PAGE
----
So, the bottom line is, I think a majority of large institutional portfolios operate with a level of liquidity that is in excess of what they need. Now, that's prudent to some extent, we would certainly not suggest that anyone operates right to the very edge of what they might need. But I think there's a lot of room to work with you to put it simply.
And so, when we think about the deployment of illiquidity to generate higher levels of return, how have we historically looked at that? Well, again, I think there historically has been a little bit of a barbell approach here, which is, on one hand, very liquid strategies, and on the other, a perception that most illiquid strategies are in the highly illiquid, fixed, you know, long lock, private, etc., and they have to justify that illiquidity by delivering extremely high levels of long term return.
But at the same time that illiquidity really constrains how much money we can allocate. I think as the markets has evolved, what we see today is a much more complete spectrum of investment vehicles that are correctly align with the underlying opportunity set and cover a much greater and much broader opportunity set, than we used to see.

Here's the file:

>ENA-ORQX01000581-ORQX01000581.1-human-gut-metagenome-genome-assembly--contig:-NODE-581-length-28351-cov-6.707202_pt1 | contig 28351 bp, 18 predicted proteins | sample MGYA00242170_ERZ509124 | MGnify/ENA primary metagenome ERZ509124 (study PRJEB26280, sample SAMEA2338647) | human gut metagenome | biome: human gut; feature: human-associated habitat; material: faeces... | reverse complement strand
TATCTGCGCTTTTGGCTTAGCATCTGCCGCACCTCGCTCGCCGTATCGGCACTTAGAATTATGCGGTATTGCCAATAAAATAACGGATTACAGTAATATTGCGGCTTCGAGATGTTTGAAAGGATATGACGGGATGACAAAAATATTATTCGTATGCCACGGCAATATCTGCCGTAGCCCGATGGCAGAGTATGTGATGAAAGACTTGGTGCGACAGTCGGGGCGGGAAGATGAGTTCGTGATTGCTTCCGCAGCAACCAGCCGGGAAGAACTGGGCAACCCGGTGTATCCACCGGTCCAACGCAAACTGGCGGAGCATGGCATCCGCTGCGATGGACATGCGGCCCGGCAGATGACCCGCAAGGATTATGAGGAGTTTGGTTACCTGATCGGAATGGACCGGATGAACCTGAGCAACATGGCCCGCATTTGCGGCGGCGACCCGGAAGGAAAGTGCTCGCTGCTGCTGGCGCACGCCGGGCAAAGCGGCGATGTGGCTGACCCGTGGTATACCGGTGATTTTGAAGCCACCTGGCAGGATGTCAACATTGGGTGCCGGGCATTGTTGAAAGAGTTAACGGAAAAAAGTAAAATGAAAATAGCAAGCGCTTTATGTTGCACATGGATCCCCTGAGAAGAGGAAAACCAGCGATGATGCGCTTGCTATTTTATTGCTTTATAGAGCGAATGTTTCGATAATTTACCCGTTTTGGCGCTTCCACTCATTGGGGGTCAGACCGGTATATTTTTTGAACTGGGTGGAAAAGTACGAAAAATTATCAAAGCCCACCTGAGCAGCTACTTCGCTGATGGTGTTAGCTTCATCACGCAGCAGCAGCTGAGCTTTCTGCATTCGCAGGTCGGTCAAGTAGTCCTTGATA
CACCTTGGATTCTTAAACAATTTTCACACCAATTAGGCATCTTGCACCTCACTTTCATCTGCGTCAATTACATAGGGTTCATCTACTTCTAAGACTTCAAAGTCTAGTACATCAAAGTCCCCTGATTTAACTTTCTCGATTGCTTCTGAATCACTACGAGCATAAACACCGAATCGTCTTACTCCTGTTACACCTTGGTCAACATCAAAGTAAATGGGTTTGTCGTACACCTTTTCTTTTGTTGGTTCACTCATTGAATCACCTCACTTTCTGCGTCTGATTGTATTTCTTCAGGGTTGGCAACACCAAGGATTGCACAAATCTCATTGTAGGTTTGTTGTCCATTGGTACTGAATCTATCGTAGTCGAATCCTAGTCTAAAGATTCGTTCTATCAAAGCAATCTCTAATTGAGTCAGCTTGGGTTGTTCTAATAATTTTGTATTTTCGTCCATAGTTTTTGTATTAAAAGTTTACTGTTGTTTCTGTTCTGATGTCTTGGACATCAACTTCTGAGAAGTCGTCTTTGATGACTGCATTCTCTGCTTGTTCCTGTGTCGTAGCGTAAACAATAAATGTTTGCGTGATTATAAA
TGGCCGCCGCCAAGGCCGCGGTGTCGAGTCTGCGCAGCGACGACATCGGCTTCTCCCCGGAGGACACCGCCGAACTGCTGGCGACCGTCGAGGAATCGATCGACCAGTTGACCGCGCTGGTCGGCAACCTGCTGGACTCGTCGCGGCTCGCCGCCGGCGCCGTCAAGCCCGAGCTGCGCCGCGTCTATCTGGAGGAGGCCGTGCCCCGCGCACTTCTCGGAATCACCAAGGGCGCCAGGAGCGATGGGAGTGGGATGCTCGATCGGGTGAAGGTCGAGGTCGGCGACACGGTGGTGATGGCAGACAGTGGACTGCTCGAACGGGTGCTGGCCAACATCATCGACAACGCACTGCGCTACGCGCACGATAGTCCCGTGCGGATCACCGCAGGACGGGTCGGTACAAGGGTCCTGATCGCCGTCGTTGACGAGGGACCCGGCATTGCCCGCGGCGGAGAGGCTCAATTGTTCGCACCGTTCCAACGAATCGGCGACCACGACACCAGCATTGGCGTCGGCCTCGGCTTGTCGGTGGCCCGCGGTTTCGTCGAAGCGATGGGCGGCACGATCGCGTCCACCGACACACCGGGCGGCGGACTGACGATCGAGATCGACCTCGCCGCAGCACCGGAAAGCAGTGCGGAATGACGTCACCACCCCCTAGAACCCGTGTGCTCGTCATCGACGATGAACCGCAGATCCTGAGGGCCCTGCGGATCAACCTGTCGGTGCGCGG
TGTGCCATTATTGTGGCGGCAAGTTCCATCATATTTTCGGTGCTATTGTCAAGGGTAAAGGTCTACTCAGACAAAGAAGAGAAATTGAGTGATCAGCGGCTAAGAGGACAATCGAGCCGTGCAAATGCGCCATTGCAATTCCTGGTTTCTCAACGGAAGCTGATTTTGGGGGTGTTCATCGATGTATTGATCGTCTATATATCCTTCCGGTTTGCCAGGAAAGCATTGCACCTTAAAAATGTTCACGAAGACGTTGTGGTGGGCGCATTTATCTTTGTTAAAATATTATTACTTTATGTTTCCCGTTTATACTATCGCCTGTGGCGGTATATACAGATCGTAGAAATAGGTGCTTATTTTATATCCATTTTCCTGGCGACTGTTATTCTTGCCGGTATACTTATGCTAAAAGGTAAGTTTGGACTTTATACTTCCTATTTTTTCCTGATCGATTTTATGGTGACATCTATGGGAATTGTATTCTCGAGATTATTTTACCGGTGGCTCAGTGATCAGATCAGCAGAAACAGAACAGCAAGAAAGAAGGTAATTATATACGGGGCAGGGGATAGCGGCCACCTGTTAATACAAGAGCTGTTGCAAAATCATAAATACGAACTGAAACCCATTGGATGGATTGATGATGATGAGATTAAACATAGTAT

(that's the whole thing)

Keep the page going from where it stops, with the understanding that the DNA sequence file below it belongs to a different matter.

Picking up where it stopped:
There used to be a sort of middle ground of investment opportunities that were too illiquid for daily vehicles, and in some cases, even for hedge fund strategies that offered quarterly access to capital. But they didn't have high enough returns to justify including them in long lock private strategies, but we're seeking high teens style IRRs.